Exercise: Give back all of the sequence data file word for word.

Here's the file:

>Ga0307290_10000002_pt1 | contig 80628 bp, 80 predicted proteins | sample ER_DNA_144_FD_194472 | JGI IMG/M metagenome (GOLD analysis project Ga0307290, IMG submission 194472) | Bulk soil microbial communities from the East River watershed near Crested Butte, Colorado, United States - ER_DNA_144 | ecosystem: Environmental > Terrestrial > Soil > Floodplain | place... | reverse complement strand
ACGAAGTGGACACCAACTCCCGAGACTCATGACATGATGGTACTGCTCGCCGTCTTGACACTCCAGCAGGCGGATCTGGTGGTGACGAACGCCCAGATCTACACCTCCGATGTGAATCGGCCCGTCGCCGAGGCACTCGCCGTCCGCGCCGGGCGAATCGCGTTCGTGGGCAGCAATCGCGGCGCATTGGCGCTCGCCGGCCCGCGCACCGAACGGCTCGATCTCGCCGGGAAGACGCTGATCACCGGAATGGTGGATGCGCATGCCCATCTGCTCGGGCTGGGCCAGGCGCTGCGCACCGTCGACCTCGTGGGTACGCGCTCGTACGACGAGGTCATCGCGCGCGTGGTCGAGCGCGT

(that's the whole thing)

>Ga0307290_10000002_pt1 | contig 80628 bp, 80 predicted proteins | sample ER_DNA_144_FD_194472 | JGI IMG/M metagenome (GOLD analysis project Ga0307290, IMG submission 194472) | Bulk soil microbial communities from the East River watershed near Crested Butte, Colorado, United States - ER_DNA_144 | ecosystem: Environmental > Terrestrial > Soil > Floodplain | place... | reverse complement strand
ACGAAGTGGACACCAACTCCCGAGACTCATGACATGATGGTACTGCTCGCCGTCTTGACACTCCAGCAGGCGGATCTGGTGGTGACGAACGCCCAGATCTACACCTCCGATGTGAATCGGCCCGTCGCCGAGGCACTCGCCGTCCGCGCCGGGCGAATCGCGTTCGTGGGCAGCAATCGCGGCGCATTGGCGCTCGCCGGCCCGCGCACCGAACGGCTCGATCTCGCCGGGAAGACGCTGATCACCGGAATGGTGGATGCGCATGCCCATCTGCTCGGGCTGGGCCAGGCGCTGCGCACCGTCGACCTCGTGGGTACGCGCTCGTACGACGAGGTCATCGCGCGCGTGGTCGAGCGCGT